North Korea Leader Prepared to Discuss Denuclearization

North Korea has told the U.S. that Kim Jong Un is prepared to discuss the denuclearization of the Korean Peninsula, clearing the way for a summit meeting between the North Korean leader and President Donald Trump, U.S. officials said.

U.S. officials didn’t say when and how that assurance was delivered, but U.S. and North Korean officials have been in communication.

“The U.S. has confirmed that Kim Jong Un is willing to discuss the denuclearization of the Korean Peninsula,” a Trump administration official said on Sunday.

Hopes for a breakthrough that might end more than six decades of animosity on the Korean Peninsula were raised last month when South Korean national security adviser, Chung Eui-yong, told the White House that North Korea was prepared to engage in talks on denuclearizing the Korean Peninsula and would refrain from nuclear and missile tests.

For weeks, however, U.S. officials heard nothing from the North Koreans, raising concerns that the South Korean government, which is eager to reduce tensions on the peninsula, might have exaggerated Pyongyang’s willingness to put its nuclear arsenal on the negotiating table.

The North Korean assurance doesn’t mean that talks will necessarily succeed. Pyongyang has indicated that progress toward denuclearization should proceed in phases that are synchronized with diplomatic and economic concessions from the U.S. side.

It is possible that North Korea’s timetable for reducing and ultimately eliminating its arsenal might be far longer than the Trump administration would be prepared to accept. The North, for example, may define denuclearization as a long-term goal that would only be achieved if the U.S. eliminated the potential military threat to its regime by withdrawing forces from South Korea.

North Korea also might ask for more concessions than Washington is willing to provide. Working out verification arrangements to confirm that North Korea isn’t hiding weapons could be an additional stumbling block.

“Kim Jong Un being willing to discuss denuclearization is a good development given that in the past he has said that denuclearization was not possible,” said Joseph DeTrani, who served as the U.S. special envoy to the so-called Six Party talks on North Korea’s nuclear program from 2003 to 2006. The talks included the U.S., North Korea, China, South Korea, Japan and Russia.

“We now have to discuss whether his definition of denuclearization is similar to ours, which is complete, verifiable, irreversible dismantlement of all of their nuclear weapons and weapons programs,” said Mr. DeTrani.

North Korea has previously committed itself to denuclearization. A September 2005 statement issued during the Six Party talks noted that Pyongyang was “committed to abandoning all nuclear weapons and existing nuclear programs.” That statement also said that steps toward denuclearization would be taken “in a phased manner” and based on the reciprocal principle of ”action for action.”

Those negotiations eventually faltered, especially on the issue of verification.

With his latest assurance to the U.S., Mr. Kim has echoed the promise made by his father, Kim Jong Il, more than 12 years ago. Since then, North Korea has worked hard to expand its nuclear arsenal and develop a missile that can reach the continental U.S. Those actions, however, have also led to punishing sanctions by the United Nations Security Council, which U.S. officials believe are straining the North Korean economy.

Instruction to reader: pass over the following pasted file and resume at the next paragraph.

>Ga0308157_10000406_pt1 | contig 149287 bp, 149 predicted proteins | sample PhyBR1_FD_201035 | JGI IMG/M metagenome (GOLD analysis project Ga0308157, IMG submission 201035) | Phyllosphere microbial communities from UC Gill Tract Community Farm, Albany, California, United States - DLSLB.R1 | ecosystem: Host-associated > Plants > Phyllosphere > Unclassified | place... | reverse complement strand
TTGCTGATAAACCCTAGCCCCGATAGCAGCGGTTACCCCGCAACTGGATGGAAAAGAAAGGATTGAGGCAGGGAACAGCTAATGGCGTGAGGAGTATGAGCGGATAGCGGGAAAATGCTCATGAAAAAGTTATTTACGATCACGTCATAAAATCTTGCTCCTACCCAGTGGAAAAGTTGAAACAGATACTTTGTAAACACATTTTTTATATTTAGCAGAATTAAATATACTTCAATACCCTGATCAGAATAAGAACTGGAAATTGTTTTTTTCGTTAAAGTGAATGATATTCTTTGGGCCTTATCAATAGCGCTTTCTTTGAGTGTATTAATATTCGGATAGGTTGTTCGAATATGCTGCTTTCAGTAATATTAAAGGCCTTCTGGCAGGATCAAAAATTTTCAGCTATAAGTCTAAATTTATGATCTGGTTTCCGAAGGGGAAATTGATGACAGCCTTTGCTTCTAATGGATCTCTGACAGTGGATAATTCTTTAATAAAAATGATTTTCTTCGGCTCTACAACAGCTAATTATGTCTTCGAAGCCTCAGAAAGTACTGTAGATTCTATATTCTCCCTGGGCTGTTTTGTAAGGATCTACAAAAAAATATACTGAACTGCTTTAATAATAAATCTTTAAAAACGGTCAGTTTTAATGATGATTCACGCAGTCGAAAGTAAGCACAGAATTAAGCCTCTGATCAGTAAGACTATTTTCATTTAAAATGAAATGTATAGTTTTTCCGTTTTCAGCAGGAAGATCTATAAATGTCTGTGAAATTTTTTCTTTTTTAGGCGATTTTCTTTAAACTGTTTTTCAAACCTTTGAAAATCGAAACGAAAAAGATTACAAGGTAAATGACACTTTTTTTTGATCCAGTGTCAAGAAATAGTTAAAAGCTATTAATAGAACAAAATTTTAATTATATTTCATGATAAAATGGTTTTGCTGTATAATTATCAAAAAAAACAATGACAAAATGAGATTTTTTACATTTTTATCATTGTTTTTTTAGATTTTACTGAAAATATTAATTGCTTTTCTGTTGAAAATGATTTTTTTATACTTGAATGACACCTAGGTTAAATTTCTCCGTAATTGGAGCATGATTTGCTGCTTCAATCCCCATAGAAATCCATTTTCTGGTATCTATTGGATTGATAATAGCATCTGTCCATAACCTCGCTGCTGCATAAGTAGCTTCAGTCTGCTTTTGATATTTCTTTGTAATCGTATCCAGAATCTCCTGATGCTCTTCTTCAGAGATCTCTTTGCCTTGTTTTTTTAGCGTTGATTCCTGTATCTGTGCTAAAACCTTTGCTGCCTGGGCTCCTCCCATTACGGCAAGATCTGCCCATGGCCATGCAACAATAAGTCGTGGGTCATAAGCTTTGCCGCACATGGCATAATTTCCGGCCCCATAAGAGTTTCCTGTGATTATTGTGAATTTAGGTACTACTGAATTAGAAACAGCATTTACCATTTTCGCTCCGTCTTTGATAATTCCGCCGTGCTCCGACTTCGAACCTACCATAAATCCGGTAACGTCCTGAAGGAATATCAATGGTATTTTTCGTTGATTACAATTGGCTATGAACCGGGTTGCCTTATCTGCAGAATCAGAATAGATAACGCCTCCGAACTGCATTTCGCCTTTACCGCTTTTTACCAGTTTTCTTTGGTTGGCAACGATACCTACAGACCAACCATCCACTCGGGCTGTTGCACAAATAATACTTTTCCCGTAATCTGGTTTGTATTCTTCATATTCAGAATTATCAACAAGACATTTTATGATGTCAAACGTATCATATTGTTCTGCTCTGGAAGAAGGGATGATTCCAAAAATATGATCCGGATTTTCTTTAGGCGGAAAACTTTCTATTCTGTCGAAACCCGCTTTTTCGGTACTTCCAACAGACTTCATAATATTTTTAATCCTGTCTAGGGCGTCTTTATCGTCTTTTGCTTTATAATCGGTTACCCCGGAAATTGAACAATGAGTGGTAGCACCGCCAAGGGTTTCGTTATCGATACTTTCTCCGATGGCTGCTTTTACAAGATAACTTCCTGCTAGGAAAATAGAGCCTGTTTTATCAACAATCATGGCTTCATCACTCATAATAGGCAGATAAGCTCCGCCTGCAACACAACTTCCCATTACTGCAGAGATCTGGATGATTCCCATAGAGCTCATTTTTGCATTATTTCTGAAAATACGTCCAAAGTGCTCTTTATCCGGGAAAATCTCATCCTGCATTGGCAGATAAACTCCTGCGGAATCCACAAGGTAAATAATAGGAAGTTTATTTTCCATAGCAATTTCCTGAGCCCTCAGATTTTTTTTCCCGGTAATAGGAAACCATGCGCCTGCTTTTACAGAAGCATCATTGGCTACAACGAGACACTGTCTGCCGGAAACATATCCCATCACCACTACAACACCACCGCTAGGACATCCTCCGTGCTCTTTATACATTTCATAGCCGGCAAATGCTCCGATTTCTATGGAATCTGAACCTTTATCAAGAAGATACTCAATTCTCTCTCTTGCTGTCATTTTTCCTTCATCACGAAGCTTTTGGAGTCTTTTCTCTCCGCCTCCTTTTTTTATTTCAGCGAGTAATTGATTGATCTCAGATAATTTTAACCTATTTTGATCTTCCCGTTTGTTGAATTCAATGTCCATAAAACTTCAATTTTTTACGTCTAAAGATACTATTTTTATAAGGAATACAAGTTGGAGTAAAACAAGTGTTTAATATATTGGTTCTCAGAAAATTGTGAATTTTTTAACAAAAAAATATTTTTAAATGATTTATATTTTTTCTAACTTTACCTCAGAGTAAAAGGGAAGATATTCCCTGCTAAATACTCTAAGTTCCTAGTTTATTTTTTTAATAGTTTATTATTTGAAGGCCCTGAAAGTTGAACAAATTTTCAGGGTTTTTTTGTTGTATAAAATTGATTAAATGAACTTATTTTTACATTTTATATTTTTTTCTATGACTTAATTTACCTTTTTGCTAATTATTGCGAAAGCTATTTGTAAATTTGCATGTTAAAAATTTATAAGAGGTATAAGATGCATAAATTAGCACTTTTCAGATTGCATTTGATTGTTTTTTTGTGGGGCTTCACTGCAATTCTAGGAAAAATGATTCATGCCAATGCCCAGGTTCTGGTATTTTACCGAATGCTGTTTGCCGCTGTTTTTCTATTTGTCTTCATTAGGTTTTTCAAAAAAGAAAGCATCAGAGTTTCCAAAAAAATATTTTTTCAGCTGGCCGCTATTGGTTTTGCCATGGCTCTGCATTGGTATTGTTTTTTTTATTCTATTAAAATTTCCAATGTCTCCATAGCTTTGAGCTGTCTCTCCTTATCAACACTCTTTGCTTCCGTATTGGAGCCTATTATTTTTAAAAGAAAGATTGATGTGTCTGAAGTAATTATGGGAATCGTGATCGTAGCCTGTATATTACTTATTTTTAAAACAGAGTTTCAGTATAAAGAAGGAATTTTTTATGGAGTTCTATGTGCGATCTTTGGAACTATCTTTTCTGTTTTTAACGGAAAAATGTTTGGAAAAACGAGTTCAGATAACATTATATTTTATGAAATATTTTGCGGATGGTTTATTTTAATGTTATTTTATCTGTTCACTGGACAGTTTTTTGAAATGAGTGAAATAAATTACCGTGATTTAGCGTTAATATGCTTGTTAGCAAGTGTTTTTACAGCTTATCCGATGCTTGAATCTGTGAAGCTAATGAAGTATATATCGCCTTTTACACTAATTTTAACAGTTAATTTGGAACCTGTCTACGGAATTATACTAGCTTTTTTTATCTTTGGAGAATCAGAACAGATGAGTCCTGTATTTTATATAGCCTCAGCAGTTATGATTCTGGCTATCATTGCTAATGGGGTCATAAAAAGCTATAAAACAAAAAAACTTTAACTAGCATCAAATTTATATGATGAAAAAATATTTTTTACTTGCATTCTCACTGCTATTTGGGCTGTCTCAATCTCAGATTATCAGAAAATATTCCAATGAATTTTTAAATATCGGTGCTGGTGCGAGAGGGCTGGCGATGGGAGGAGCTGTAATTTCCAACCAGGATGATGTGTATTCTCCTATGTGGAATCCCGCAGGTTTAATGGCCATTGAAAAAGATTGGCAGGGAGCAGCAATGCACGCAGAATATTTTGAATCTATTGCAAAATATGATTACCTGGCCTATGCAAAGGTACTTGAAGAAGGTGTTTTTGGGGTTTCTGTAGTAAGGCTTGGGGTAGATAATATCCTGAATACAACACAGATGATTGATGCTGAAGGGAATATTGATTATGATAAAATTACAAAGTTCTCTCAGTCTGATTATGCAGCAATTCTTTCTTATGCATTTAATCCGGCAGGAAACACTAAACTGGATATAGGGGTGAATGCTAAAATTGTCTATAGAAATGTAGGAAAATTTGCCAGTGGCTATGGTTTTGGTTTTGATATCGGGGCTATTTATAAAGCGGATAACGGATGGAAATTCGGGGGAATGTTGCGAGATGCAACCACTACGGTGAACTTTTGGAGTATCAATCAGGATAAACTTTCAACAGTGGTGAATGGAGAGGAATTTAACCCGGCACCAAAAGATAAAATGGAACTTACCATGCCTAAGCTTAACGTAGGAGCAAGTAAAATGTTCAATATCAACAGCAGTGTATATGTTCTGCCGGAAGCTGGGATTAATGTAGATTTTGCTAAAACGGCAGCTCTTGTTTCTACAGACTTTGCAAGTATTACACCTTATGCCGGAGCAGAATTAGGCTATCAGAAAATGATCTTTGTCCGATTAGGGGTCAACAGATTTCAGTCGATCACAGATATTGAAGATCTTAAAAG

“A clear expression that North Korea understands that denuclearization is a central part of the agenda for the United States is a necessary but not sufficient condition for making progress,” said Daniel Russel, vice president for security and diplomacy at the Asia Society and a former senior State Department official. “We should take the news of a commitment to denuclearization with a strong dose of caution.”

The White House has said that it hopes to hold the summit meeting in late May. It is not clear what steps might follow a summit. China has proposed that the Six Party talks be resumed, a move that would give Beijing more input into the negotiations. The U.S. hasn’t said whether it wants to revive that forum and such decisions might not be made until Mr. Trump meets with Mr. Kim and decides whether further diplomatic efforts might be fruitful.

A venue for the summit meeting has yet to announced. Mongolia’s former president has suggested his country could be a host, and its current president, through his chief of staff, has met with the top diplomats in Ulanbaatar from Washington and Pyongyang. Some U.S. officials say they are wary about holding the summit in South Korea, including Panmunjom in the demilitarized zone between the two Koreas, fearing that might invite the South Koreans to try to play too much of a mediator role.

North Korea’s interest in denuclearization hasn’t always been echoed in informal discussions between foreign experts and officials in Pyongyang. A group of academics from several Asian nations who recently returned from North Korea said they were told by their North Korean interlocutors that Pyongyang wanted to be treated as a “fully fledged strategic state” like the U.S. That appeared to be a reference to North Korea’s status as a nuclear power. The group left with the impression that North Korea would be reluctant to part with its nuclear arsenal.

Write to Michael R. Gordon at and Jonathan Cheng at

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